Miss Congeniality

Brad Merrill asked for a more “chatty” bio for the panel discussion page than the one I submitted for the speaker bio section. He also asked for us to talk about any “big questions” we might think about. See if you can find the most important one in there…

All programming involves making tradeoffs and compromises, but language design reduces the problem to its most stark terms. Stripped of the fancy graphics of a GUI or the richness of an object model, programming languages are the alligators of the computing world: very much alive, yet in many ways unchanged over millennia as the environment around them underwent radical transformation. How do you evolve something so perfectly suited to its task, yet so limited in its ability to absorb mutation?
Sweeping metaphors aside, programming languages continue to bump up against the limitations of their medium, namely plain text. Is it possible to look at code in ways other than text that might help programmers be more productive and make programming easier to learn? And what about the Tower of Babel-like profusion of domain-specific languages over the years such as SQL, XML, etc.? Is there a way to find commonalities between differing language domains in a way that enables people to write code that spans them using only a single language? (Without, of course, having that single language become Esperanto?) And, most importantly, will VB ever get any respect? These are the questions I ponder late at night…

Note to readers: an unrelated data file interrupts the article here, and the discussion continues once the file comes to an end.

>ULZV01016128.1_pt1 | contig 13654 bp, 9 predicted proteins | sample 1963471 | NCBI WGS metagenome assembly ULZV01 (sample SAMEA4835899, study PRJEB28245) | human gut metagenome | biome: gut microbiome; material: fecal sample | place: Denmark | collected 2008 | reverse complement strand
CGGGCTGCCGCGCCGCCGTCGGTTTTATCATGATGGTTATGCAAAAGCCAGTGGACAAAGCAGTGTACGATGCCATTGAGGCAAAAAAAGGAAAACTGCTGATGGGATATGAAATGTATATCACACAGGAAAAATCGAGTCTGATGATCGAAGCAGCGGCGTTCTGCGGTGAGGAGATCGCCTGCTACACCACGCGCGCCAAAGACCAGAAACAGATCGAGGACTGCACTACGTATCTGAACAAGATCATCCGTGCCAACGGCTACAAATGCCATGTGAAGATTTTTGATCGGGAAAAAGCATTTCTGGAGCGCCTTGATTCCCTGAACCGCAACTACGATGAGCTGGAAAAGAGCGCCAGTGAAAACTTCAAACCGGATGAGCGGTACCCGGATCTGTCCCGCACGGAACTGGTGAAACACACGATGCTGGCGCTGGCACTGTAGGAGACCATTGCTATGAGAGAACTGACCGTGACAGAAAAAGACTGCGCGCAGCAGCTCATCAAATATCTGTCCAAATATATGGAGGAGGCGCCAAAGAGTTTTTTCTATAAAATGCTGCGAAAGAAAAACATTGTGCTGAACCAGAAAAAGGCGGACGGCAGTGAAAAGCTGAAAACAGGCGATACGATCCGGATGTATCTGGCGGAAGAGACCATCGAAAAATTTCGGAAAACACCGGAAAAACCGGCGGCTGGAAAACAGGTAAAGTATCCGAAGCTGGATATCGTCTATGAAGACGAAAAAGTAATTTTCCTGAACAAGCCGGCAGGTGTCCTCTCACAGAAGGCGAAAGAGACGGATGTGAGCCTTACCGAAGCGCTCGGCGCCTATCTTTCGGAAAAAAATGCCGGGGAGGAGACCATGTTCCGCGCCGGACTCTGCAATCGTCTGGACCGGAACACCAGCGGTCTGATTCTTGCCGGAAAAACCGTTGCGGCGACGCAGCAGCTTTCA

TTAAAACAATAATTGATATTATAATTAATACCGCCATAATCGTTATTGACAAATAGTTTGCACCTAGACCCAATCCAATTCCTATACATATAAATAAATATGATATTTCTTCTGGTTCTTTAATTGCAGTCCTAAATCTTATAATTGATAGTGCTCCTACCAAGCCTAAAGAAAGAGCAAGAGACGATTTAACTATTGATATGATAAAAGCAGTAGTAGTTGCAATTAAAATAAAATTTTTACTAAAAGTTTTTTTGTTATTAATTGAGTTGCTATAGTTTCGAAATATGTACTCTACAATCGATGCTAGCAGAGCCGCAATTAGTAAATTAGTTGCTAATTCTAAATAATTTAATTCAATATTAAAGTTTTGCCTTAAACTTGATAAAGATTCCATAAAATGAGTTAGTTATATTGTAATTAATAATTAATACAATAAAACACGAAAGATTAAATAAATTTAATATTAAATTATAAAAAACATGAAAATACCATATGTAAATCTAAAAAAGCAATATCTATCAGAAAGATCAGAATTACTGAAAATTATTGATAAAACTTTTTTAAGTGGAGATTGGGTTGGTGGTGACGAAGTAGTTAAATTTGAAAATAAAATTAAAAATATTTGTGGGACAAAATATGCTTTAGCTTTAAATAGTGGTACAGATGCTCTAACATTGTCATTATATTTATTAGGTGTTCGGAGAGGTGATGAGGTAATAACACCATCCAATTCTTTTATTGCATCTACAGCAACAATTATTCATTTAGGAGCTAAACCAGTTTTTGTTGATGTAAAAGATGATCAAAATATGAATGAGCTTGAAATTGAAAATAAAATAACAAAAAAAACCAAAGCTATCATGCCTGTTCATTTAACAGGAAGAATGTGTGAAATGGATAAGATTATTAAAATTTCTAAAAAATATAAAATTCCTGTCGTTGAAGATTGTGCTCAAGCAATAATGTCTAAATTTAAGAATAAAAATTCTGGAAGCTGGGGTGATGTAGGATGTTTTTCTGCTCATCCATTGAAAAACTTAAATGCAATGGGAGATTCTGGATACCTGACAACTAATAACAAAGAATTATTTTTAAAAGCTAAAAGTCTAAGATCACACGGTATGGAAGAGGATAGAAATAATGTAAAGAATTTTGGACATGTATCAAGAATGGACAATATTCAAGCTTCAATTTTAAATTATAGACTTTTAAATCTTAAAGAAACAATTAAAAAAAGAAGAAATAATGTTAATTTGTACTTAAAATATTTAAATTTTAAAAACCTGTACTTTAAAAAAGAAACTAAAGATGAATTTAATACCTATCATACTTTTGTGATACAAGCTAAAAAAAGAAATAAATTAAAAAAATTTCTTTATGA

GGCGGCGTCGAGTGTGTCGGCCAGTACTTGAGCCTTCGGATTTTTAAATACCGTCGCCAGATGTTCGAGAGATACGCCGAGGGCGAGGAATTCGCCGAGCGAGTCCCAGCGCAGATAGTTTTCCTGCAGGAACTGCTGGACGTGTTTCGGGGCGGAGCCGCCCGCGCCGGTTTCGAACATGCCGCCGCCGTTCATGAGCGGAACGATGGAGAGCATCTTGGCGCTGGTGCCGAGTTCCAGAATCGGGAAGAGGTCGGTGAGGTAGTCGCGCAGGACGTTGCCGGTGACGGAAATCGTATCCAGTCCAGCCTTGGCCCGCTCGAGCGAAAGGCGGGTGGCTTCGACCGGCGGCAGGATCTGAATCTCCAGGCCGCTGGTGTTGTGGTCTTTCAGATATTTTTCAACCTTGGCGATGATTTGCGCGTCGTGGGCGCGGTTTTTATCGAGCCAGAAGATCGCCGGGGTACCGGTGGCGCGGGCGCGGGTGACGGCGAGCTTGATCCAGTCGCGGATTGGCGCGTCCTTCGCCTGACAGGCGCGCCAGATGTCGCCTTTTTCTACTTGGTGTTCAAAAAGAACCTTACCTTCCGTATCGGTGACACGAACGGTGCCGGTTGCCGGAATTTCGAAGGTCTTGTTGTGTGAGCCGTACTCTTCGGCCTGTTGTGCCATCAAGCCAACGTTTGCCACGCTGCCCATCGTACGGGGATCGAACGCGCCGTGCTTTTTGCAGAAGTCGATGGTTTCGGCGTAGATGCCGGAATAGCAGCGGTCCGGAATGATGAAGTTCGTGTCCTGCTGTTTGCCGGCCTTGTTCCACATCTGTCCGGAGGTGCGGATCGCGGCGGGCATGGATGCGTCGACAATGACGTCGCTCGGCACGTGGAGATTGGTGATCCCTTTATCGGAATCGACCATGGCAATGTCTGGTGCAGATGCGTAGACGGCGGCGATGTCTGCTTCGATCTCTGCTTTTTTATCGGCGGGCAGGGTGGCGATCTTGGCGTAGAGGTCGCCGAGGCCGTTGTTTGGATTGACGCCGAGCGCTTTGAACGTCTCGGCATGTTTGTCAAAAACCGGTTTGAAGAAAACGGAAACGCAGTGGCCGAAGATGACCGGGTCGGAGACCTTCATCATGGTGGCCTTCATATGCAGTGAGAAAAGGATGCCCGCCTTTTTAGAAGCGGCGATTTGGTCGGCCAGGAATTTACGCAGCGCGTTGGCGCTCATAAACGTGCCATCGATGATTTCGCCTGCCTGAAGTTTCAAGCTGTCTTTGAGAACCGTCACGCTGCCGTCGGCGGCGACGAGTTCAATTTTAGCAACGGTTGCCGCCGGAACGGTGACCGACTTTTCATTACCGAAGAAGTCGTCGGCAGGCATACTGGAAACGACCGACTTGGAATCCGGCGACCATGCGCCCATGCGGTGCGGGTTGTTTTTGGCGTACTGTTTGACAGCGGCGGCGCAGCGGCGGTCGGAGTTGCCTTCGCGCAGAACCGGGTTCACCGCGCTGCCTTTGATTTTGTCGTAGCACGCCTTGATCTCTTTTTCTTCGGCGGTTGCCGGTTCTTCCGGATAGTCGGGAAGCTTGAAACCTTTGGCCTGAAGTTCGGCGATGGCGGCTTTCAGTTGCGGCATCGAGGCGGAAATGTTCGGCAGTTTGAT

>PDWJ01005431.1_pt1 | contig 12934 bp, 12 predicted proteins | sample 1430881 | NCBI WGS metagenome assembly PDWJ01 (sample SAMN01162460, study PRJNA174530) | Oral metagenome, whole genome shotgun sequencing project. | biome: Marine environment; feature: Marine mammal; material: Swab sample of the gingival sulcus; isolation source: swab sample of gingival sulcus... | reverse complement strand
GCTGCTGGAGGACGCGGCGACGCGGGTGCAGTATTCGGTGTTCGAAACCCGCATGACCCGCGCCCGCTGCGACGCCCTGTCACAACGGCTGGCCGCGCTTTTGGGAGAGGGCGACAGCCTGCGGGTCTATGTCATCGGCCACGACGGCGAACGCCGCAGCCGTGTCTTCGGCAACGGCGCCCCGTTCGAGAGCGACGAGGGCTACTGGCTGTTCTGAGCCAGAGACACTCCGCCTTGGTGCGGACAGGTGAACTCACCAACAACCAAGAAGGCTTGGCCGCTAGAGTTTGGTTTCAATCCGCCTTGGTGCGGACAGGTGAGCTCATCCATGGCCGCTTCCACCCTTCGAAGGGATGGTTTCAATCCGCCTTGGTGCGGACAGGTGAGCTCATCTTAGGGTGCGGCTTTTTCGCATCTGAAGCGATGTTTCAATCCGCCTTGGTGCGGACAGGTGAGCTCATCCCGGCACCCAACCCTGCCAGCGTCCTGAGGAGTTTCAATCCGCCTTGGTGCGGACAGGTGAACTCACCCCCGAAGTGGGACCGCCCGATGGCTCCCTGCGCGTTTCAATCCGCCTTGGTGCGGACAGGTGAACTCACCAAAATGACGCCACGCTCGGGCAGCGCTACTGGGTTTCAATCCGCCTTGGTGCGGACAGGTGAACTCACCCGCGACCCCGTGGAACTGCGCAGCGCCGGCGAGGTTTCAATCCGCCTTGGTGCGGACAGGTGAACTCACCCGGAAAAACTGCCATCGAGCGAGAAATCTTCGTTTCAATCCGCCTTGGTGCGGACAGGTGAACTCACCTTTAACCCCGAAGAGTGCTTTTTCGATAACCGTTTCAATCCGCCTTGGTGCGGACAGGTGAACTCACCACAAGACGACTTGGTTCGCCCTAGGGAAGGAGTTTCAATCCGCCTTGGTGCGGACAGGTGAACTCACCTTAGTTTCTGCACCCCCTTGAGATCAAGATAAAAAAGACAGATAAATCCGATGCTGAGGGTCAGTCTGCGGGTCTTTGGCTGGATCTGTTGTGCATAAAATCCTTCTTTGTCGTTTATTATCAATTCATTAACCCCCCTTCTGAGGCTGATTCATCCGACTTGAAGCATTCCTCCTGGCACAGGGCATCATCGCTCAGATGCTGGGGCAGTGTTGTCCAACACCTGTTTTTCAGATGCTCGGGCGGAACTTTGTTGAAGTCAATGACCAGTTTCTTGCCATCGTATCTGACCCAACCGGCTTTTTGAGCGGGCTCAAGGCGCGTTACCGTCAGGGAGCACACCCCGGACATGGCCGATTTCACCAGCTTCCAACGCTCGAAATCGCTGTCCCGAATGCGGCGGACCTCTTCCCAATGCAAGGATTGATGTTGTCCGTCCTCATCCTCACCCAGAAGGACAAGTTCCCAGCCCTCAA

I joined Microsoft in the antediluvian past, namely 1992. Back then, Windows 3.1 was the hot new operating system taking the world by storm, a little project named Visual Basic had just shipped, and I started on an upstart database product named Microsoft Access. I ended up working on Access for nearly four and a half years, and after Access 97 shipped I took a job working on OLE Automation, thinking it was the future of component automation. What did I know! Fortunately, after shipping Visual Basic 6.0 I moved over to work on the Visual Basic compiler proper just as the team started working on moving it to some new runtime that Microsoft had decided to build. Four years later, we shipped Visual Basic .NET 2002. Along the way, I moved from being a developer working on code generation to managing the compiler team and working on the design team for the language. Now I’m working full-time on design issues, as well as continuing to write the Visual Basic .NET Language Specification and working on a Visual Basic .NET language reference book. You can find my weblog at http://www.panopticoncentral.net.

Should be an interesting discussion.

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